Independent quality testing for dietary supplements

An investigation by a ‘third party’ helps consumers and health-care professionals make informed decisions about products.

By John Russo Jr./

VICUS.COM (21 July 2000) — According to Mark Blumenthal, president of the American Botanical Council, 10 years ago the No. 1 question about herbal remedies and dietary supplements was, “Are these products safe?” 

Claims on labels

As of January 5, 2000, federal law allows dietary  supplement
manufacturers to make truthful claims on product labeling that say they maintain the healthful “structure or function” of the body, but they may not claim to treat diseases. Some say this decision means more confusion for consumers.

Source: Food and Drug Administration

Today, the main question is, “Which products do I trust?” This is an important issue for the dietary-supplements industry today as well as for consumers and health-care professionals. 

As the public becomes more skeptical of the industry, the increasing acceptance and growth of marketed dietary supplements are at risk of being curtailed. Therefore, it is essential to differentiate these products based on quality. 

It is here that the “third party” comes into play.

Defining the ‘third party’

First, it is important to define who the “third party” is, as referred to in this process. These are generally individuals who represent neither the producer nor the consumer (i.e., the first and second party).

This generally means they have no financial ties to the source of the product being tested. Therefore, they are less likely to be biased and more likely to design and implement testing procedures that will fairly and accurately assess the product.

The process of third-party review

The process by which dietary supplements are reviewed varies.

Frequently, a panel of unbiased scientists, nutritionists and physiologists will conduct the review. To do this, they may review the results of studies that have been published in journals. They generally start by assessing the claims for the product and the theory that supports these claims.

Based on these parameters, they will assess the scientific support for the claims as well as the safety of the substance and come to a conclusion regarding the value the product provides.

An alternative approach is to measure the contents of each product and compare the results to what is printed on the label. Either way, the findings are then presented in a report that should be written in easy-to-understand language.

A word of caution

Not all third-party sources are reliable sources of information. Neither should it be assumed that all third-party sources are qualified to render judgments on dietary supplements.

During the Nutracon 2000 conference in mid-July in Las Vegas, Nev., Blumenthal told a story about how good intentions can result in misleading and inaccurate information that does more to confuse consumers than help them make intelligent product choices. The story:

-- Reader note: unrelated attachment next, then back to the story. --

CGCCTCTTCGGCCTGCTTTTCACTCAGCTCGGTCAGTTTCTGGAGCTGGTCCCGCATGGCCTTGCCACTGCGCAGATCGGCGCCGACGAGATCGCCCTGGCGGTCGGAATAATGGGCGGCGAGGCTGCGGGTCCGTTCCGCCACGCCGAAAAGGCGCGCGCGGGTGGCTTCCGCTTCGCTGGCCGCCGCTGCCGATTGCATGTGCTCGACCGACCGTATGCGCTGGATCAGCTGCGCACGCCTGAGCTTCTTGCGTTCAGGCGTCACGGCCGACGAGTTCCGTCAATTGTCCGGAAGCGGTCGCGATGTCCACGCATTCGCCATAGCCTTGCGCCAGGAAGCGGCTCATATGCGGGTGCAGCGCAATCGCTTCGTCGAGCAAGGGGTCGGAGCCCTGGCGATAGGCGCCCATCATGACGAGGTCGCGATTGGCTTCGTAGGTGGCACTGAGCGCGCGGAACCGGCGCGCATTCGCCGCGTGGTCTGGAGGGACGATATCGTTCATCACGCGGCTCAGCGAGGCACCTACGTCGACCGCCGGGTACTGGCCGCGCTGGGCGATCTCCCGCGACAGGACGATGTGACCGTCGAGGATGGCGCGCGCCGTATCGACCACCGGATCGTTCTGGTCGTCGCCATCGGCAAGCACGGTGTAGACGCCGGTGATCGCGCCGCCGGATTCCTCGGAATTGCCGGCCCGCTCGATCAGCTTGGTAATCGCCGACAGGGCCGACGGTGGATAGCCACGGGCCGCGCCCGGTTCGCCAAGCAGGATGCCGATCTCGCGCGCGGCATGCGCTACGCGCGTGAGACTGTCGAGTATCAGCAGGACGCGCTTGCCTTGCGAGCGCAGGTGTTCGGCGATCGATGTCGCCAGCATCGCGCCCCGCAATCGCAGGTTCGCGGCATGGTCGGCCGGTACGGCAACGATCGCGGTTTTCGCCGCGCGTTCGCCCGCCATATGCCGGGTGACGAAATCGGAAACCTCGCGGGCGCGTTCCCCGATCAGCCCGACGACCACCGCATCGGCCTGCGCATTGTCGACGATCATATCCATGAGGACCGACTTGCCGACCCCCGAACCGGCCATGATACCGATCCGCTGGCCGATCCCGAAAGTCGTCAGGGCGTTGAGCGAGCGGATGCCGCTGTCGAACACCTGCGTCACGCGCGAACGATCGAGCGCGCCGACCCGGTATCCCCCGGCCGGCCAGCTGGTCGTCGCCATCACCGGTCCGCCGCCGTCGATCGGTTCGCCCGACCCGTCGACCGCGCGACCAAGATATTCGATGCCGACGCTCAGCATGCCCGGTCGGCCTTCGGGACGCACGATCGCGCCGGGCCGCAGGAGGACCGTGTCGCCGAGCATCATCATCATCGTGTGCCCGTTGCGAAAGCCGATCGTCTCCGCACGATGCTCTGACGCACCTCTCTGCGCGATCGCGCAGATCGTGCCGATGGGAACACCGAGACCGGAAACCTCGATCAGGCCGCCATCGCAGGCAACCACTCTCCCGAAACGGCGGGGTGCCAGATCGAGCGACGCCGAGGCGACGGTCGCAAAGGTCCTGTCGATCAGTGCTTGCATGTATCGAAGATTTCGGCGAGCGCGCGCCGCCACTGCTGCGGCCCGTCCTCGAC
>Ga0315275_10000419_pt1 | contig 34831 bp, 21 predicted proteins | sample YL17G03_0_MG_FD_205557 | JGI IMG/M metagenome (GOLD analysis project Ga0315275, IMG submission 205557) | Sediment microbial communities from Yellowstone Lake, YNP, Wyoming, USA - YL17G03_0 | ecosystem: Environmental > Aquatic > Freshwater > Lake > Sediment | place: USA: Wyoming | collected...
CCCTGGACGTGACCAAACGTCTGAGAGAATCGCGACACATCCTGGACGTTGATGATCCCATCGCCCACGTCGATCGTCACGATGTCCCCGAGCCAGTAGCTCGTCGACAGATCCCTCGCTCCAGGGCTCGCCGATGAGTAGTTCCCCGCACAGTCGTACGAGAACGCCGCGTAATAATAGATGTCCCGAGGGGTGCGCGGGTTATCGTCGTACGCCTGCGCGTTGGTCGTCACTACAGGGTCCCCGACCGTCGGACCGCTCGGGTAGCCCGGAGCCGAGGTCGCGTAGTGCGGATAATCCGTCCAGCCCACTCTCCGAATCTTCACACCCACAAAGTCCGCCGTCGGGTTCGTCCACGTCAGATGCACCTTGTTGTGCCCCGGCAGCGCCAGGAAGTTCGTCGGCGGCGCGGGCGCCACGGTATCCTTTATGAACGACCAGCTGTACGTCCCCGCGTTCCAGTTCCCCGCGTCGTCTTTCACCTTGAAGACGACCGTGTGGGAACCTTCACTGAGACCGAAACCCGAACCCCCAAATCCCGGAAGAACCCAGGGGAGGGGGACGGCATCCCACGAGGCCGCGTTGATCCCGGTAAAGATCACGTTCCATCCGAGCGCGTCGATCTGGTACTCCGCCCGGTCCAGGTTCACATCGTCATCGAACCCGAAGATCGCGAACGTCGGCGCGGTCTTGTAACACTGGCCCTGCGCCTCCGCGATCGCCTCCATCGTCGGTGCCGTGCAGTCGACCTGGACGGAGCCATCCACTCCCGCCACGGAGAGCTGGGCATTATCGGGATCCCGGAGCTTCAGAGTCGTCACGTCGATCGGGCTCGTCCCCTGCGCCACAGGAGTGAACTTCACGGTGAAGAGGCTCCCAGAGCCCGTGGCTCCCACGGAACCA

A local magazine that generally confines itself to covering the latest activities in the city it represents decided to commission a study for the purpose of publishing an article on “Herbal Remedy Rip-offs.” They hired a laboratory to assay the contents of a range of unrelated herbal remedies, but unfortunately, the laboratory was not qualified to conduct this type of work. Finally, the magazine neglected to have the results of the study reviewed by recognized experts in the field.

The result was an unjustified condemnation of the products tested, as well as the herbal remedies industry in general.

The value of third-party information

Third-party investigations, when conducted by qualified individuals in an unbiased manner, help everyone make more intelligent decisions about dietary supplements. Consumers become educated about the true value of these products as a group as well as the value of individual products. Manufacturers obtain important information that can be used to promote or upgrade their products. Health-care professionals benefit because they receive reliable information that can be used to advise their patients and clients on the best sources of supplements.

As stated by Tod Cooperman, M.D., who is president of, a Web-based company that provides results of independent tests of health products: “In the dietary  supplement  industry as well as every other industry, when a product is of high quality, consumers are more likely to repurchase that product and buy related products. They are also willing to pay a premium and recommend the product to others.”

The concept of third-party analysis to ensure quality control of dietary supplements is at an early stage of development. Early results suggest that it is badly needed., which has been in the quality testing business for about one year, has tested more than 100 products. One-third of these products failed to pass their tests.

If the dietary supplement industry follows the trends in other industries where quality testing is commonly performed, consumers and health-care professionals will rely on the results to make informed choices.

John Russo Jr., Pharm.D. is senior vice president of medical communications at He is a pharmacist and medical writer with more than 20 years of experience in medical education.



American Botanical Council

Ashton BA, Ambrosini GL, et al. Development of a dietary supplement database.Aust N Z J Public Health. 1997 Dec; 21(7):699-702.

Pelletier K. The Best Alternative Medicine. What Works? What Does Not?  New York (NY): Simon & Schuster; 2000.